The hardware - back bed and engine


The computers and major electronics boxes are located in the back bed area. The back bed tilts up, allowing access to the transmission and drivetrain underneath.

Overview of the back bed area.

The back bed cover has been removed. The generator and power box are visible. The computer box was removed for servicing when this picture was taken.

Overview of the back bed area.

View from the rear, with the back bed cover in place but open. On the left is the grey power box. The black box on the right contains the main computers and some auxiliary equipment. Each box rests on shock mounts.

Behind the power box, the auxiliary battery used to start the generator can be seen.


The back bed is arranged so that opening the tailgate gives access to all necessary controls and connections.
Everything in the back bed is rated for temperatures of at least 60C.


The power box

The four power supplies are in the lid, with large cooling fins projecting through the lid. (The fins can be seen in the overview picture above.) The two long power supplies at the ends each provide 24VDC at 20 amps each. The center unit provides two circuits of 12VDC at 20 amps each. All servomotors and controllers run on 24VDC, while most electronics runs on 12VDC.

The power supplies are Vicor modular blocks.


The switches turn on the 120VAC supply for the computers, the 12VDC supply for the electronics, and the 24VDC supply for the servos. Until the 24VDC supply is enabled, no actuator can move. Indicator lights and circuit breakers are provided above each switch. The open hole to the left of the switches will contain the generator start/stop switch. The convenience outlet provides 120VAC from the generator.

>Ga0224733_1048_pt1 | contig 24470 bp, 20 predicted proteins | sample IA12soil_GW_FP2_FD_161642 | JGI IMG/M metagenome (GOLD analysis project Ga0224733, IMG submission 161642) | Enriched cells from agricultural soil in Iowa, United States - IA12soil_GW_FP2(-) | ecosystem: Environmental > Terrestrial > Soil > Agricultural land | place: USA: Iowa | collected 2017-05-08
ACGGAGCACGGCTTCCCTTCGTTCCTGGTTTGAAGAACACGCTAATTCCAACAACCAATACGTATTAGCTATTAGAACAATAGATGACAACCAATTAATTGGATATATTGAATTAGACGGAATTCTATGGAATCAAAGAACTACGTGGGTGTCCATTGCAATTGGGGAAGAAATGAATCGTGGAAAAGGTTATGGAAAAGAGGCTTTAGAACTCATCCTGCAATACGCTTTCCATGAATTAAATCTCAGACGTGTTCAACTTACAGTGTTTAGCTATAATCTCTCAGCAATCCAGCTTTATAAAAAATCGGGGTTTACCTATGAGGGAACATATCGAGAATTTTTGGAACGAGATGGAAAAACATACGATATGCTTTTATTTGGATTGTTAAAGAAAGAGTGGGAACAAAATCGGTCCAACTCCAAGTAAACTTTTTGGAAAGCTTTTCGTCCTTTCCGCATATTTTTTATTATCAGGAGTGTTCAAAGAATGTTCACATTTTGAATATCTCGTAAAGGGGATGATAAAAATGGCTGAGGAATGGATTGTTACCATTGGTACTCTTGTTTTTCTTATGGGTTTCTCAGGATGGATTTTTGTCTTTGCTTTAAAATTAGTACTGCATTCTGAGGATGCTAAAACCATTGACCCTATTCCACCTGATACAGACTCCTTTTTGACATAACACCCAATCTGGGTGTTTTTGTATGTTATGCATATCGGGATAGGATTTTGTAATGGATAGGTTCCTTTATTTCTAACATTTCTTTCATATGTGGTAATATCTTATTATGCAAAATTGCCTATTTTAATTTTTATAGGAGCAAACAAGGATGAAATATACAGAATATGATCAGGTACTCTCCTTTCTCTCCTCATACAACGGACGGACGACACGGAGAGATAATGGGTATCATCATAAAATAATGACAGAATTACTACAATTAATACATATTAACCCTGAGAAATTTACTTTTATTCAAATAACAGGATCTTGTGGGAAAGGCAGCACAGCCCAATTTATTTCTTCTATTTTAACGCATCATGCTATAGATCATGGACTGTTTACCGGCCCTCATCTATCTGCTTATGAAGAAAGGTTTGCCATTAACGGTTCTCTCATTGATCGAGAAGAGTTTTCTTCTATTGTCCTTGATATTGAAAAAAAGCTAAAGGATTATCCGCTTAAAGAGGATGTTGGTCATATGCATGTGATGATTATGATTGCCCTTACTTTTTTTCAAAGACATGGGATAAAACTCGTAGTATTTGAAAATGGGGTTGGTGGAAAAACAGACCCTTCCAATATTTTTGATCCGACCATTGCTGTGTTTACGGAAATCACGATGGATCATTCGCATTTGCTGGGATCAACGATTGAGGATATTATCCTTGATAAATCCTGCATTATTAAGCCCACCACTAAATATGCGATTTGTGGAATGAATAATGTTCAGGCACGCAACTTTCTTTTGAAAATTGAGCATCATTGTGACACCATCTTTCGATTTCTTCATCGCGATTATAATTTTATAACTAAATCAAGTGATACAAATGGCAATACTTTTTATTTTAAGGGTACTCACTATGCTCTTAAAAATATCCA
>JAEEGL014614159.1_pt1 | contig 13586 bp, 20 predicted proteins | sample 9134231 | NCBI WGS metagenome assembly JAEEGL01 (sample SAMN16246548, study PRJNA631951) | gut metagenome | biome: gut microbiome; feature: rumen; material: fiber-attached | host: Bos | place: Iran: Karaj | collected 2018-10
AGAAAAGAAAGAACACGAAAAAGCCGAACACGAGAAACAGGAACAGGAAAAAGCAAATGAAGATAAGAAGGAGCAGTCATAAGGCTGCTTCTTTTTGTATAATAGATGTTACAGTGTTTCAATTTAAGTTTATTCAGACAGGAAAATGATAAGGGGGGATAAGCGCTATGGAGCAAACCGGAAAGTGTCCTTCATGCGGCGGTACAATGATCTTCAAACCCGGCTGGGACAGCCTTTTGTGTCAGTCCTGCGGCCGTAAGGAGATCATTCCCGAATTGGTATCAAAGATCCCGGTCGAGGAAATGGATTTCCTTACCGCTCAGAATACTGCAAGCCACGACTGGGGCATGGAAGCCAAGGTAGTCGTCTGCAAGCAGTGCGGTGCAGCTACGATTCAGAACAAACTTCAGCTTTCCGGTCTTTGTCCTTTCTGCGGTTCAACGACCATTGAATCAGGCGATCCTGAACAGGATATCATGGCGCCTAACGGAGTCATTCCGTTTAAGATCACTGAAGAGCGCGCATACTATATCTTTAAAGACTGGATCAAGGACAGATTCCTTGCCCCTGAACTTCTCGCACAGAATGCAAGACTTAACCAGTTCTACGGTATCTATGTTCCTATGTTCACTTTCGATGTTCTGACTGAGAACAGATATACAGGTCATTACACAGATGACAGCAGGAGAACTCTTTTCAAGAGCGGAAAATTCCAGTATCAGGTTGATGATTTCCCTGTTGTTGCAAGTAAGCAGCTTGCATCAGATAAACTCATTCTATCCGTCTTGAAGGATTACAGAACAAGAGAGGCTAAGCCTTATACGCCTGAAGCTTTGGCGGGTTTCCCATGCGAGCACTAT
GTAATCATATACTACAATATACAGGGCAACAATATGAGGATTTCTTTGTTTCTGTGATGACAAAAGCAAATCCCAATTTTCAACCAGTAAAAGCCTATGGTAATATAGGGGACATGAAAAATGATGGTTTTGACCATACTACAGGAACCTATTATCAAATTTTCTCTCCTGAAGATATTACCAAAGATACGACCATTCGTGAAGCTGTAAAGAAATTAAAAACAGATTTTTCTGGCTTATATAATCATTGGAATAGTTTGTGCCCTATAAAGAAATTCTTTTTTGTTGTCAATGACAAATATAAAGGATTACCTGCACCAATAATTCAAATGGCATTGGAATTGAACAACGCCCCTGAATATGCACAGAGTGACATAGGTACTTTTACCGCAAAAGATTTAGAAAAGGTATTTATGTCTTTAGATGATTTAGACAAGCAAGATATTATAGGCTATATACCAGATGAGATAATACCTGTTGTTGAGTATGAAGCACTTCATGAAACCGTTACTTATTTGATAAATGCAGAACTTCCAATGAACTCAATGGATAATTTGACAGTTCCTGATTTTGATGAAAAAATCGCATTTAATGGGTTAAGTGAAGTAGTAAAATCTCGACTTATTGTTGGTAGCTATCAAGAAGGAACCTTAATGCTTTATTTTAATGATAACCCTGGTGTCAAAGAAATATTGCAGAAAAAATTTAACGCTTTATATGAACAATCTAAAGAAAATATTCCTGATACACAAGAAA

Computer box

The blue box on the right is the top of a stack of Nova 8660 single-board industrial computer packaged and sold by Tri-M.

The computer box provides space for a stack of three computers, but only two are installed. The gold box to the left of the computers is the Crossbow INS unit Above the INS unit are two CtrLink industrial Ethernet hubs. Between them, barely visible, is the small interface box for the VORAD radar. Terminal blocks at the left distribute 120VAC and 12VDC.

The panel on the front provides access to the vehicle's LAN and keyboard, serial, monitor, and mouse access to one of the computers. In practice, we tend to connect only to the Ethernet connection, which was plugged into the shop network here. We can use a wireless LAN during field testing, but the cable has more bandwidth.  


The Generac generator and its associated inverter provide 3KW of 120VAC at 60HZ. The generator's engine is fueled from the main fuel tank through a fuel pump, and exhausts out the bottom of the back bed. The generator actually generates 100VDC to 400 VDC, which is converted to a nominal 120VAC by the generator's inverter unit.

The generator is oversized for the application, but smaller portable generators use gravity feed for fuel and lack a fuel pump, which won't work in a moving vehicle.  

Throttle actuator

A heavily modified cruise control unit undeneath the back bed operates the throttle.

The throttle actuator has a servomotor driving a leadscrew, which moves an electromagnet which in turn pulls on the throttle cable. The computers control the servomotor, but the electromagnet is controlled by the emergency stop system. If the electromagnet power is cut off, the engine drops to idle.  

Main engine

One cylinder, 30HP, driving a continouously variable transmission.

The engine is located under the seat, with the attached transmission extending under the back bed.

This vehicle is a bit underpowered. We like that; it's safer during testing.